Columnists Earl Ofari Hutchinson Opinion

THE HUTCHINSON REPORT: Compton Fire Dept. flap is embarrassing

Compton Fire Chief Jon Thompson undoubtedly means to keep his pledge “that it’ll never happen again.”

The “it” is the recent bombshell revelation that nearly one out of four Compton firefighters do not have a valid emergency medical technician (EMT) certificate.

The revelation was beyond an embarrassment for the department. It posed the potential danger of putting lives at risk. The equally large questions for Compton city and fire officials is, how did it happen in the first place, and what guarantee do Compton residents have that it won’t happen again?

An EMT certificate is the most basic of basic requirements that any applicant to a fire department must have. The reason is obvious.

Firefighters spend the bulk of their time not chasing down and putting out three and four alarm fires, but rushing to scenes to provide emergency first aid and medical care to injured and the critically ill. They are literally the front line, or in their parlance, first responders to emergency health needs.

Their role as health care providers is even more critical in poor, badly underserved minority communities where the health needs are greatest, private health care and treatment is often way beyond the means of residents, and public services are grossly inadequate.

The thought that an untrained emergency first responder would be permitted to render emergency medical treatment is both unconscionable and scary.

How scary? A study on the crucial importance of CPR training found that those who are properly trained to administer CPR are more likely to perform the techniques correctly and thus save lives than those who have minimal to no training. The survey also found that those who were trained within the last five years were almost twice as likely to say they’d begin CPR immediately in a real emergency as those not trained or not trained in the past five years.

The lack of a current EMT certificate for firefighters is even more inexcusable since the requirements to certify and recertify can hardly be considered onerous. The rule states that a paramedic license must be renewed every two years and a license renewal notice is sent out four months before a license expires.

A paramedic is required to complete a minimum of 48 hours for the certification. Not one of the more than a dozen other cities in Southern California with fire departments that were surveyed would dare allow one of their department’s firefighters to treat any injured or ill party in an emergency situation without an EMT certificate.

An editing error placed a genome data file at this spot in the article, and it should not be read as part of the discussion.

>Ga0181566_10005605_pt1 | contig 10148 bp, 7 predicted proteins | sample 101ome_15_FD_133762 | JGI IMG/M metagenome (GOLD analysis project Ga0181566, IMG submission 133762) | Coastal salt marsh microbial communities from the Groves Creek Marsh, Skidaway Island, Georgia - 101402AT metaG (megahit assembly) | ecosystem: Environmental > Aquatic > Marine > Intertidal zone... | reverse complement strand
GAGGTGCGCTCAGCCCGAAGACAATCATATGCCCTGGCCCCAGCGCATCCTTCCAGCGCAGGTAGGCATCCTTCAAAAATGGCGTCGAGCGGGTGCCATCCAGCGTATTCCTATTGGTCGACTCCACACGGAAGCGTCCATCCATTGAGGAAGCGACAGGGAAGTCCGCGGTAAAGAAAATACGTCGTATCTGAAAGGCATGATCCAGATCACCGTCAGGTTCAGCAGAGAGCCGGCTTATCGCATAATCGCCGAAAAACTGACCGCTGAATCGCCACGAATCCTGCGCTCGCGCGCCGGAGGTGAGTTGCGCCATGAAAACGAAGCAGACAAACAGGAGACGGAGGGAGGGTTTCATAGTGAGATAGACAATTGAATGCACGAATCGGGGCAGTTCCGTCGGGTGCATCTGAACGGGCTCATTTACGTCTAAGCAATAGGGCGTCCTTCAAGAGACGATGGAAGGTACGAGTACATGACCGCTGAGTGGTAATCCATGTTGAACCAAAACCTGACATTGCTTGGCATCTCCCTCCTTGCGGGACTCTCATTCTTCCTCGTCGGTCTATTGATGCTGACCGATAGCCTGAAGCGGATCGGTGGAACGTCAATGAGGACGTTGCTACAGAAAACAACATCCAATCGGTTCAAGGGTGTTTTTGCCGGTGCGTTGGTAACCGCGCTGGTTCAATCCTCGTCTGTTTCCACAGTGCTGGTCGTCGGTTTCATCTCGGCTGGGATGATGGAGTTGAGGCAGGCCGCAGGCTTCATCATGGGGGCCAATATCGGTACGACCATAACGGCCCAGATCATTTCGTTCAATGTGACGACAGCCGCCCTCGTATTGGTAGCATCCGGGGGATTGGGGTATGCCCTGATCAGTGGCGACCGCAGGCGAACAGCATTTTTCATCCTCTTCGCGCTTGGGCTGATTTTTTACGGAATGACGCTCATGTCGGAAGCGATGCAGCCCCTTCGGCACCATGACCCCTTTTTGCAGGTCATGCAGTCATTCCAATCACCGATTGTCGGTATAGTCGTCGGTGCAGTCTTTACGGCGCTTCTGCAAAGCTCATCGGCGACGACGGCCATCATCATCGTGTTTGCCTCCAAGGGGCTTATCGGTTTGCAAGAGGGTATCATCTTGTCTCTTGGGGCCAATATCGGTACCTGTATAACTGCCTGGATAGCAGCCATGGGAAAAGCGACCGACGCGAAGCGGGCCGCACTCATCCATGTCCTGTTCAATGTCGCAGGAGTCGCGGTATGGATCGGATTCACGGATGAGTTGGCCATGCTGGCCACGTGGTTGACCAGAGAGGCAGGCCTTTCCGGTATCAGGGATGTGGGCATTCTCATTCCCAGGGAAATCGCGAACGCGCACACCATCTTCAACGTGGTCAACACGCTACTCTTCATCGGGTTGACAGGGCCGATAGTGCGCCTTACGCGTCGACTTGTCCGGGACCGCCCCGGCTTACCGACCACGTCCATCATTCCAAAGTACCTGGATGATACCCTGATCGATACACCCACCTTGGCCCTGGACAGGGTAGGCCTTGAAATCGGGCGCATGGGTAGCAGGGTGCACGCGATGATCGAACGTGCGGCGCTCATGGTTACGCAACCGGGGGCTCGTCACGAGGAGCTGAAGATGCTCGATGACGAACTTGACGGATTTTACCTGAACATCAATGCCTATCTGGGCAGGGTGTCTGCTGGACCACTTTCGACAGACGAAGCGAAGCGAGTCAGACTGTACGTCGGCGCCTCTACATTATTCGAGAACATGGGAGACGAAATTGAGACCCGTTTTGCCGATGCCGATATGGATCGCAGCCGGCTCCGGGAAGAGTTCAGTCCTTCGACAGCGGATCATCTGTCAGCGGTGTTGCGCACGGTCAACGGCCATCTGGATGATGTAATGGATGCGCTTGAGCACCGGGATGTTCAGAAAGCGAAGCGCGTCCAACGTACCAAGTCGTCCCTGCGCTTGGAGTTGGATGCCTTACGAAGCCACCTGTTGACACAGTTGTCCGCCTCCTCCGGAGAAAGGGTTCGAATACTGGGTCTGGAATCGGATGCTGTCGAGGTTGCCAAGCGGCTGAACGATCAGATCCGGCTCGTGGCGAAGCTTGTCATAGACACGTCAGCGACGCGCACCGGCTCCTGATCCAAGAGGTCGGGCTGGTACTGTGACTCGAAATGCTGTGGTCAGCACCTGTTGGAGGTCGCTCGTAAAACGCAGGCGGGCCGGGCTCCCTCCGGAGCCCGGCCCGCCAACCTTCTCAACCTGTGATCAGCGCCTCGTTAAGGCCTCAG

Compton fire officials now require that all new hires have an EMT certificate. They say that they will push to ensure that a current certificate is a mandatory requirement for all of its personnel. But what about their firefighters who currently do not have a valid EMT certificate?

A clear statement should be issued that reassures the public that those employees without a valid certificate will not be able to render emergency medical aid under any circumstances. But that still doesn’t address the crucial question of how so many firefighters fell through the seams and functioned in the department without certificates.

One answer is that state law doesn’t specifically mandate that fire departments require their personnel to be EMT certified. That’s a glaring and potentially public endangering loophole that the state Legislature must close.

But Compton city officials should not wait for state action, if any, on this. They should immediately issue a directive to the city fire department that all personnel that perform emergency medical services must be certified.

Another answer is that Compton city officials must bear some responsibility for not exercising rigorous and diligent scrutiny over the department to ensure that all of its personnel meet one of the most basic requirements, EMT certification, on a continuous and timely basis.

A city’s fire department, along with its police department, is responsible for protecting and saving lives. Any missteps by city officials in making sure that those department’s perform at anything less than peak pitch not only puts citizen’s lives in jeopardy but calls into question the diligence and concern of city officials.

Compton city officials must also confront another hard and painful fact. The fumble with the firefighters reinforces the deep-seated suspicion of many blacks and Hispanics that their lives can be put at risk, and public officials routinely are indifferent to that risk.

Compton city officials certainly would bristle at that notion. But the certification flap presents an opportunity for Compton city officials to make a quick course correction and thereby reassure residents that that is not the case.

The report on the Compton Fire Department then is a challenge to city officials there to correct a glaring and embarrassing public service failure. Compton city officials can and must do all too publicly reassure that their fire department personnel renders top flight professional service at all times.

And, equally important, that this terrible embarrassment to their department and Compton will not happen again.

Earl Ofari Hutchinson is an author and political analyst. He is a weekly co-host of the Al Sharpton Show on American Urban Radio Network. His new book, “From King to Obama: Witness to a Turbulent History” (Middle Passage Press), is available at